“Increase in the size of the human brain is based on the retention of fetal rates of brain growth (Martin, 1983), a unique and energetically expensive pattern of growth characteristic of altricial [ born under-developed ] mammals (Portmann, 1941; Martin, 1984). This research now adds a second altricial trait—early weaning—to human development. The metabolically expensive brain produced by such growth rates cannot be sustained long on maternal lactation alone, necessitating an early shift to adult foods that are higher in protein and calories than human milk.”

The only food higher in protein and calories than breast milk is meat.

A high-fat animal-based diet best supports brain growth.

Taking these facts together:

  • Even modern fetuses and breastfed infants are in ketosis, which uniquely supports brain growth.
  • Infants who are weaned onto meat get essential nutrients to grow brains with: nutrients that are currently deficient in our plant-centric diets today. Moreover, experiments have found that their brains actually grow more than babies fed cereal.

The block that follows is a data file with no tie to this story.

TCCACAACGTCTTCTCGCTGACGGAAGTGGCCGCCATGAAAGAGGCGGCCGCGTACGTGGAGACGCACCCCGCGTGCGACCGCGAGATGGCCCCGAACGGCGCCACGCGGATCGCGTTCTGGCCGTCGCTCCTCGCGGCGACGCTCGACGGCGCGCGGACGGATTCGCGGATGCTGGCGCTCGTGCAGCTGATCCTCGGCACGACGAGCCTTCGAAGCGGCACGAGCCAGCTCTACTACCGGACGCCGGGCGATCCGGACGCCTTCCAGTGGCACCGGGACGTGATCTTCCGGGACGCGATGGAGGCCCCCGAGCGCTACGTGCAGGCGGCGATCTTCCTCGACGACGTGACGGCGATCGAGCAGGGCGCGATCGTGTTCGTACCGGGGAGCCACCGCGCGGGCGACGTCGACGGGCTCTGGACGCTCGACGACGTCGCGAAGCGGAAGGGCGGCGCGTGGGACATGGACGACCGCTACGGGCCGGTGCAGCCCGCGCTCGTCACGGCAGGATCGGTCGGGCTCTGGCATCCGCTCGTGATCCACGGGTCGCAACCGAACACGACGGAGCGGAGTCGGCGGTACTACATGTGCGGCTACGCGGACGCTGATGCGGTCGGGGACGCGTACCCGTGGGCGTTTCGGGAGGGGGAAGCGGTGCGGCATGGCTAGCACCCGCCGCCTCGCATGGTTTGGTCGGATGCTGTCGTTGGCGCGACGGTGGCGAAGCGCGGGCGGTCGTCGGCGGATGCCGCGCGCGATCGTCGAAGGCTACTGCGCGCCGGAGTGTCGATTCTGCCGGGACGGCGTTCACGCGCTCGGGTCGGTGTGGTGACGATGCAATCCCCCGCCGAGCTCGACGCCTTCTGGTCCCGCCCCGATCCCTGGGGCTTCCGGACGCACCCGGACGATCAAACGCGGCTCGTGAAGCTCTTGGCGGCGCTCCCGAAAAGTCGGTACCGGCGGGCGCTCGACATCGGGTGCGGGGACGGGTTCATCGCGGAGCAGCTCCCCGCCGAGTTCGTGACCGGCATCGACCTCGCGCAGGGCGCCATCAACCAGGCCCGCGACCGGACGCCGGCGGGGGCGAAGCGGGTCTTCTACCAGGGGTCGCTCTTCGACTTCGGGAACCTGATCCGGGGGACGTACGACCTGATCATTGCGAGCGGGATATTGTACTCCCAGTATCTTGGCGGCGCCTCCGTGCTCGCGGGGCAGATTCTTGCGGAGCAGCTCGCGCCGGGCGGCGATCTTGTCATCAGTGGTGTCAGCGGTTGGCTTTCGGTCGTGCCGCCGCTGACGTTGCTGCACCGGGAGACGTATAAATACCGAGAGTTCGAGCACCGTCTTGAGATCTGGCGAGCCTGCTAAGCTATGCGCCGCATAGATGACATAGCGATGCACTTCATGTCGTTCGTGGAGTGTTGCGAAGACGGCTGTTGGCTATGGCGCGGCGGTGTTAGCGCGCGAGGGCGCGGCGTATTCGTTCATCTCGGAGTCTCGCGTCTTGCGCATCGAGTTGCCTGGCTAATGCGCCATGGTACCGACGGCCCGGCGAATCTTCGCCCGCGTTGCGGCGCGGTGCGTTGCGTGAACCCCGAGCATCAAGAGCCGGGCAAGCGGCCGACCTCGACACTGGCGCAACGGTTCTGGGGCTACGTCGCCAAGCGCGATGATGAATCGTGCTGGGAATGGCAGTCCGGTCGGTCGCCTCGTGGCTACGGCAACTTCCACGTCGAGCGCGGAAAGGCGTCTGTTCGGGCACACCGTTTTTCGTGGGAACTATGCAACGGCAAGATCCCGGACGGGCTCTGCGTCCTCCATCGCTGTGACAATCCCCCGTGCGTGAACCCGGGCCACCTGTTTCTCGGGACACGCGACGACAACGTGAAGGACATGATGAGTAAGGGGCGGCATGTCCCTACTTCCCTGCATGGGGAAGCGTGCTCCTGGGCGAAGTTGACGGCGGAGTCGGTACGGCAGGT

• Human brains continue to grow at a fast rate even past weaning.
  • It is likely that in order to evolve such large, capable brains, human babies were weaned onto primarily meat.

A meat-based, inherently ketogenic diet is not only likely to be our evolutionary heritage, it is probably the best way to support the critical brain growth of the human child.


We would like to thank Matthew Dalby, a researcher at the University of Aberdeen, for helpful discussions about short-chain fatty acid production in the large intestines.


1. Hypothesis paper

Survival of the fattest: fat babies were the key to evolution of the large human brain.
Cunnane SC, Crawford MA.
Comp Biochem Physiol A Mol Integr Physiol. 2003 Sep;136(1):17-26.

2. Evidence type: experiment

Meat as a first complementary food for breastfed infants: feasibility and impact on zinc intake and status.
Krebs NF, Westcott JE, Butler N, Robinson C, Bell M, Hambidge KM.
J Pediatr Gastroenterol Nutr. 2006 Feb;42(2):207-14.

(Emphasis ours)

“This study was undertaken to assess the feasibility and effects of consuming either meat or iron-fortified infant cereal as the first complementary food.